Scarlett, Washington & Whiteley, |
Sitting on a Rainbow
Sitting on a Rainbow has received some very good press. For instance, Greg Quill of the Toronto Star called it "an instant collectable." Unfortunately, I can't be quite as enthusiastic.
Most of the songs included on Sitting on a Rainbow, the third collaborative recording by Mose Scarlett, Jackie Washington and Ken Whiteley, were written during the first third of the 20th century. Many of them are so well known that it's impossible to hear them without them conjuring images and associations from childhood. And while some of those associations are likely to enhance one's appreciation of this album, for me songs like "Singing in the Rain," "When You're Smiling" and "World on a String" have, through commercial use or sheer repetition, become caricatures of themselves.
Coupled with this is the rather muppet-like quality of some of the vocals. In places this works reasonably well. "Walking Down the Line" has pure joy in its vocal delivery, the sort of infectious and honest enthusiasm that made Jim Henson's puppets connect with children and adults alike. On the other hand, when "Mood Indigo" opens with Ken's "mouth trumpet" intro all I can picture are plush farm animals -- cows and chickens, I think -- setting the stage for a sultry Miss Piggy. I can't take the song at all seriously.
That said, there is some wonderfully relaxed guitar work on Sitting on a Rainbow. The album feels spontaneous, casual and friendly; a group of old friends enjoying their shared love of well-worn tunes and each other's considerable musical prowess. After all, between Scarlett, Washington and Whiteley there are in excess of 125 years of performance experience. Add to that the talents of guest musicians including Amos Garrett and Jeff Healey, and this album is sure to impress on an instrumental level.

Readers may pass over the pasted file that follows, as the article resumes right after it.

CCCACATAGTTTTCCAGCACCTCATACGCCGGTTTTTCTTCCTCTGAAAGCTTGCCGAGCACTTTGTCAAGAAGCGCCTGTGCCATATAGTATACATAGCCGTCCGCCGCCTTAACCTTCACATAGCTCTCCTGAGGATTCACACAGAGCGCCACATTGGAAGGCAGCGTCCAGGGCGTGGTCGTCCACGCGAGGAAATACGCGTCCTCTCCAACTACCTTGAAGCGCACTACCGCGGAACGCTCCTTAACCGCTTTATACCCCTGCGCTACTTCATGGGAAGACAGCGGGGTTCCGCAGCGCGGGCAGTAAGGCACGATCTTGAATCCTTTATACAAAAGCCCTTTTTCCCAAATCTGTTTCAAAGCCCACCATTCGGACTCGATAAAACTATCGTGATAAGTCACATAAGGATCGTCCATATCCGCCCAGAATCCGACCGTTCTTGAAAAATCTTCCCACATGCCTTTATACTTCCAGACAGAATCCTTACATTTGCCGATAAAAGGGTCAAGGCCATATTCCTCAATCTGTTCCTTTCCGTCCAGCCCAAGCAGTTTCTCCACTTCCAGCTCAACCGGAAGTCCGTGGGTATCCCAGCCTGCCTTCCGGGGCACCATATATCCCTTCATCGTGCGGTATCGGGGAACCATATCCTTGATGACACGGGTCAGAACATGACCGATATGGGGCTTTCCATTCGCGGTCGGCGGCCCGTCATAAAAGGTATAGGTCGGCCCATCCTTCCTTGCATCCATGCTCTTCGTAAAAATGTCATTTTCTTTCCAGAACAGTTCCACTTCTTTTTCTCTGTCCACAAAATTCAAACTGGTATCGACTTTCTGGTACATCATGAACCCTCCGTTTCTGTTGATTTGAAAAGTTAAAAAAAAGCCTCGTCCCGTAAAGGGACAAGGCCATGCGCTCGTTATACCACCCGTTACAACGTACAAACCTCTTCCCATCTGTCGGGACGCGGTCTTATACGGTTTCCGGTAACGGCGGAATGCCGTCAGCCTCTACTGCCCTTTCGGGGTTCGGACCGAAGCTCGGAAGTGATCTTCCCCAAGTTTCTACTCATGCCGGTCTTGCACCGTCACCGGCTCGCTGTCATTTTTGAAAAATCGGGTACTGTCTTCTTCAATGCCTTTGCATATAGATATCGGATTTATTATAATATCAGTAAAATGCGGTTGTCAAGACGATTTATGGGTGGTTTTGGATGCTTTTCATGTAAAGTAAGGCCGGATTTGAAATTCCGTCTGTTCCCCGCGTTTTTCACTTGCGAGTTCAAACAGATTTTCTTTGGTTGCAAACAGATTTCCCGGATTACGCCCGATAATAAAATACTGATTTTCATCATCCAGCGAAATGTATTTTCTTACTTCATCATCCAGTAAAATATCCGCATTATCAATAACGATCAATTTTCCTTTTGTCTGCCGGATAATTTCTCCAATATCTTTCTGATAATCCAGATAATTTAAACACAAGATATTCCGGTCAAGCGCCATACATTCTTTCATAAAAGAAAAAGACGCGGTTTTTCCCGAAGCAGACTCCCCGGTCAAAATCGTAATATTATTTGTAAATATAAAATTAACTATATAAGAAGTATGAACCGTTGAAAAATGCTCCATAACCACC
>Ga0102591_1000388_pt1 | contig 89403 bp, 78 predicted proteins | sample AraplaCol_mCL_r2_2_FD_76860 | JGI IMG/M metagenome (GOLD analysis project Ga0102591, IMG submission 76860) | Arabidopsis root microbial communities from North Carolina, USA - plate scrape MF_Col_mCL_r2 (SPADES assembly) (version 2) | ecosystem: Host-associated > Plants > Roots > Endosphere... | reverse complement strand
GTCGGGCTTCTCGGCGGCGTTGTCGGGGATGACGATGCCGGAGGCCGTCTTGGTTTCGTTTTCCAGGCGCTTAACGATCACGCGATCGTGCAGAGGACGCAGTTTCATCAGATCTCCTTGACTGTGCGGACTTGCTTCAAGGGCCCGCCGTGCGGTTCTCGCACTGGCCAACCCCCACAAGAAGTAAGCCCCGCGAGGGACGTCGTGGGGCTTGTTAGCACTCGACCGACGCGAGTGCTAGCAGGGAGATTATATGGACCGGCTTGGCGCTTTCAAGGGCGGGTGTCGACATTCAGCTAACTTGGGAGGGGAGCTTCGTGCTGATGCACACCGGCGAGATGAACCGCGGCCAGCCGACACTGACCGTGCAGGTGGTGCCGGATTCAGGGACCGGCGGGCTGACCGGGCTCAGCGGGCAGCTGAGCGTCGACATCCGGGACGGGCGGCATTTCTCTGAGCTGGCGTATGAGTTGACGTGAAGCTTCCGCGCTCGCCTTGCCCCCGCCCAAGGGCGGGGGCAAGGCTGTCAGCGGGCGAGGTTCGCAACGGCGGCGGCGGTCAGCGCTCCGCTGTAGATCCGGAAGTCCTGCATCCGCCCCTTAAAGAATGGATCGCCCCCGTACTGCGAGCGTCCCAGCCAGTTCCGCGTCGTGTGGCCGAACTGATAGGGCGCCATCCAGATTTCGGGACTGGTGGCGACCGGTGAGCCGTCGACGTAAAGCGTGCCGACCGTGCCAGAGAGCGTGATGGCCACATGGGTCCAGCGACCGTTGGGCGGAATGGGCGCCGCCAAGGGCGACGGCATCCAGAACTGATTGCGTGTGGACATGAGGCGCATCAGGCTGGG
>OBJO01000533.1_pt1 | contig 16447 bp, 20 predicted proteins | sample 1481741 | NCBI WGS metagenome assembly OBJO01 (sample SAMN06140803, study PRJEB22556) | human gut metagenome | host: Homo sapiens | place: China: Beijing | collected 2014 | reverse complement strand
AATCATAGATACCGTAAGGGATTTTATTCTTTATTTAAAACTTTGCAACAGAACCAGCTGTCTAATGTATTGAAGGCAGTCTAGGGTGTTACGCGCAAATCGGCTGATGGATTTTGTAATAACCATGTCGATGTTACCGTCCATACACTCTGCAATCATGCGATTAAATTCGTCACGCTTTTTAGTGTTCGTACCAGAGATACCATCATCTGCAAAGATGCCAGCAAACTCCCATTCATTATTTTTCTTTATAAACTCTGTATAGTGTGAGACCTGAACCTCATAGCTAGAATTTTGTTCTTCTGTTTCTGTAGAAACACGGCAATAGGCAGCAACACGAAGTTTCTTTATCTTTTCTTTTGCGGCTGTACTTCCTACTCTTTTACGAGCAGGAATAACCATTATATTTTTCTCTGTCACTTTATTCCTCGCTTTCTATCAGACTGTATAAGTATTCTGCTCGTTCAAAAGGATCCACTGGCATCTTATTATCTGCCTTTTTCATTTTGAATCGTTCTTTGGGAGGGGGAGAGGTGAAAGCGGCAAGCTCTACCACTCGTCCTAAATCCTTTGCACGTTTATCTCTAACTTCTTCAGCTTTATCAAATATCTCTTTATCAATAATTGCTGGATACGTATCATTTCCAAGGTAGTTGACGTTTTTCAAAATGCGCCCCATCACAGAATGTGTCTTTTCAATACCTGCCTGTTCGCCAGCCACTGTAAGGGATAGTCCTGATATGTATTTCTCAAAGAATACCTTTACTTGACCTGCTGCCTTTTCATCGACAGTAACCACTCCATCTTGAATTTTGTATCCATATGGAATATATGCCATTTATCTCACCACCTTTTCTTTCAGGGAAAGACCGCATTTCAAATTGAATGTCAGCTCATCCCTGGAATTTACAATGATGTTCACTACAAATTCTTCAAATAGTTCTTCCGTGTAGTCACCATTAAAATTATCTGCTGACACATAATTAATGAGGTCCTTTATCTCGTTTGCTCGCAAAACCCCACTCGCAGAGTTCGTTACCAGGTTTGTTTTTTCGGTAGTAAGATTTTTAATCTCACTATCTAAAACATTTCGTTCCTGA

One amazing thing about the disc is how well the few new songs -- the originals "You Old Used to Be" and "Gas Up the Comet" as well as Bob Dylan's "Walking Down the Line" -- feel as classic as "Wait 'til the Sun Shines, Nelly" (1905) and "I Ain't Got Nobody" (1915). Scarlett, Washington and Whiteley obviously understand what makes this music tick. And I suspect these 15 songs work tremendously well in a small, intimate club or in a folk festival setting with the audience all singing along. But the intimacy doesn't quite translate in this studio recording.
Sitting on a Rainbow is sure to please folk fans but it's not the sort of album that's going to reach across musical boundaries and capture new listeners.